Me, at an awards ceremony. I get points for the suit, but probably lose points for the mutton chops.

This struck me because of its immediate relevance to my own experiences of ineffective organising. In my activism journey, I’ve been part of communities that seemed to pride themselves upon having a culture very different to the mainstream. To an extent, this makes sense. Sustainable behaviours such as cycling, composting, or vegetarianism are only beginning to broach the mainstream, but it might be important for a community to uphold these practices. Then again, some practices – particularly to do with one’s appearance – seem to lack a tangible benefit yet have an undeniable cost when it comes to strategic effectiveness. If a person you’re trying to reach might look at you and find you hard to relate to because of your appearance, something just might be wrong.

The AYCC has done a great job of not being unrelatably radical. Events are designed to make them culturally accessible, messengers are chosen to appeal to the middle of the bell curve. There is a conscious effort to make sure that grassroots groups have an open culture within which a wide range of people can feel at home. In community organising – such as the Repower Port Augusta campaign – the AYCC has been able to hold course on the target and be adaptable as necessary in order to build community power. This can be done without compromising effectiveness. In fact, as Alinsky argues, it adds to it.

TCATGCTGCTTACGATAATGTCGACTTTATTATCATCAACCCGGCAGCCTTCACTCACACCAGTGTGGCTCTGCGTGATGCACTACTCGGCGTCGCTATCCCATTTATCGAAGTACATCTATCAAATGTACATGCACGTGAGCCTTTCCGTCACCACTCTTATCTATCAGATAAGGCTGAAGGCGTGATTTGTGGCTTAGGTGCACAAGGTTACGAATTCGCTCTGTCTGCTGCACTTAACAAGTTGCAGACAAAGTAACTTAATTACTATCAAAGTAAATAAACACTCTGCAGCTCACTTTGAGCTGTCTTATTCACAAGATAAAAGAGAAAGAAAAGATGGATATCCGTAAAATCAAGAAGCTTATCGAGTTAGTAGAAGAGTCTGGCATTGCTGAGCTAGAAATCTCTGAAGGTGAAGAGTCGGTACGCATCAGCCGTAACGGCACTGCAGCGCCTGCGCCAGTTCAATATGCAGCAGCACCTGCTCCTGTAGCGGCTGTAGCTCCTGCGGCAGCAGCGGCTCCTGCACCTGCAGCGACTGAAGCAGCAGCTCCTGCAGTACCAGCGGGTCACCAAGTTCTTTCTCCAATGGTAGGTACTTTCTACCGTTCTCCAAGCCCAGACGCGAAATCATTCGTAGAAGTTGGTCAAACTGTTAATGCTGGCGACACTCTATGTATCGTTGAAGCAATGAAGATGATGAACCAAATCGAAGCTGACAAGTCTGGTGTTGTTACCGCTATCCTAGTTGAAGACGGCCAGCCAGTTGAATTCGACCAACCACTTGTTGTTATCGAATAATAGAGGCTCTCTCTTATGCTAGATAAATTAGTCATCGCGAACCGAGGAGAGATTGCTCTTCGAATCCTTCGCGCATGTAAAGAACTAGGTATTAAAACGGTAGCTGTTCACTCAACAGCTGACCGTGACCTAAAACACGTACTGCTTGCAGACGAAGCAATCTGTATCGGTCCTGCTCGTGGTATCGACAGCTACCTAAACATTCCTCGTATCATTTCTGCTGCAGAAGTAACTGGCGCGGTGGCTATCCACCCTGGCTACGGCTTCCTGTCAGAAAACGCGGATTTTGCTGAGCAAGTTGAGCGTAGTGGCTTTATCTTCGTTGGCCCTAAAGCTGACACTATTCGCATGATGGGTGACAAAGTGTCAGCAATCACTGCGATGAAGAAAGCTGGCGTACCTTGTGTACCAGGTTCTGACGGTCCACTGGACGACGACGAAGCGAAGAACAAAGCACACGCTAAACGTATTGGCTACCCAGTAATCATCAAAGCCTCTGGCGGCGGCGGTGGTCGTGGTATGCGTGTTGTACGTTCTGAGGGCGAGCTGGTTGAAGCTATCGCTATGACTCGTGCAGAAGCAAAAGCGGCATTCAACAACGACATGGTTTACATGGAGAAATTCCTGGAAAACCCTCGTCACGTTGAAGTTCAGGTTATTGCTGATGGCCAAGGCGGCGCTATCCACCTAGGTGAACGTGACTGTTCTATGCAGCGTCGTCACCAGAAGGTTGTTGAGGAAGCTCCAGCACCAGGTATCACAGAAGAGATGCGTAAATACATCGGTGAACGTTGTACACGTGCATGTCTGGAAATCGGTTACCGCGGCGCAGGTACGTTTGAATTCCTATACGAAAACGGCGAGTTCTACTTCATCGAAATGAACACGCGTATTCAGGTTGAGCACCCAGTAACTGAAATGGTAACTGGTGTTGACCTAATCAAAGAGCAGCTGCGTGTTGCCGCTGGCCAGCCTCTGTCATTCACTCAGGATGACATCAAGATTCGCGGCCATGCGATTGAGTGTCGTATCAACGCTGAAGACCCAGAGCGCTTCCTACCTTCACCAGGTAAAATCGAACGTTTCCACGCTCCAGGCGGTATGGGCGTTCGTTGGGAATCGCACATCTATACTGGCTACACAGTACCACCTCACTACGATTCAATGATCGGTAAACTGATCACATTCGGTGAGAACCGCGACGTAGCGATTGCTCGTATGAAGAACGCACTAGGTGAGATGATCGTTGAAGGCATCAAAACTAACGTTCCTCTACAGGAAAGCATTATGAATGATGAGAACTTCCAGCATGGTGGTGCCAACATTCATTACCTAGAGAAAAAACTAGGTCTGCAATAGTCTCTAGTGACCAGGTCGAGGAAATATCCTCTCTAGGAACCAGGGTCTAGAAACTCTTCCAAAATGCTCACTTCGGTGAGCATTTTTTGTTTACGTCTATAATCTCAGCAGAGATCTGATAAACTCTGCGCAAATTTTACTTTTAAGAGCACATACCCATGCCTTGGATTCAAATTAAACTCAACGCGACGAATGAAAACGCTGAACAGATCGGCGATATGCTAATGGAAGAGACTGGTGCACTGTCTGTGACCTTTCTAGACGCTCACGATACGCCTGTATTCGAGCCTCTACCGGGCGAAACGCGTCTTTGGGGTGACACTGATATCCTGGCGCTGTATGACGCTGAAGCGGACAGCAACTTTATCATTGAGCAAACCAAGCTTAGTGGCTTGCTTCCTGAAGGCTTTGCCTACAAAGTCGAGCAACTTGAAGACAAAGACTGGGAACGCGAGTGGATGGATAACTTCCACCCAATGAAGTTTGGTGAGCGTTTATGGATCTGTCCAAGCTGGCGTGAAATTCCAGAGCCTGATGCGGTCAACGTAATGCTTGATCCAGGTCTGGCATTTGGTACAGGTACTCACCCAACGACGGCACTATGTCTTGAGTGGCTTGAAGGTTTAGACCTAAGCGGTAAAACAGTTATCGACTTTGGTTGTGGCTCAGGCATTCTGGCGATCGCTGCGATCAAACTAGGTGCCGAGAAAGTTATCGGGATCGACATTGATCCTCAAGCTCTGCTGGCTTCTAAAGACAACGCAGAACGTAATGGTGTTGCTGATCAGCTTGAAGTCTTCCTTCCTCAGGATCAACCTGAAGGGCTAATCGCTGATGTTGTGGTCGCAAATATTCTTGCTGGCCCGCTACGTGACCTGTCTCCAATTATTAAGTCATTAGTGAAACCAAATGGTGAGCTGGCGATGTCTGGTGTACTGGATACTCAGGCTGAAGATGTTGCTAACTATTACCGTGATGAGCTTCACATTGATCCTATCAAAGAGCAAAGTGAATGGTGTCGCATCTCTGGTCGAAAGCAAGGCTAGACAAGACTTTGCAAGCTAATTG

Radicalism and pragmatism lie on a spectrum, so it is of course possible to aim too low in aiming to avoid aiming too high. More to the point, Alinsky’s strategy of compromising at 30% only works if you initially demand 100%. While some organisations may err too far on the side of revolution, it’s possible to err too far on the side of pragmatism. It’s important to have diversity in the movement: rebels and social change agents both have a role to play. That said, all organisers should be conscious of this balance and aiming to deliberately find a place in the movement that maximises their ability to fulfill their purpose.

Rules for Radicals is the definitive resource for organisers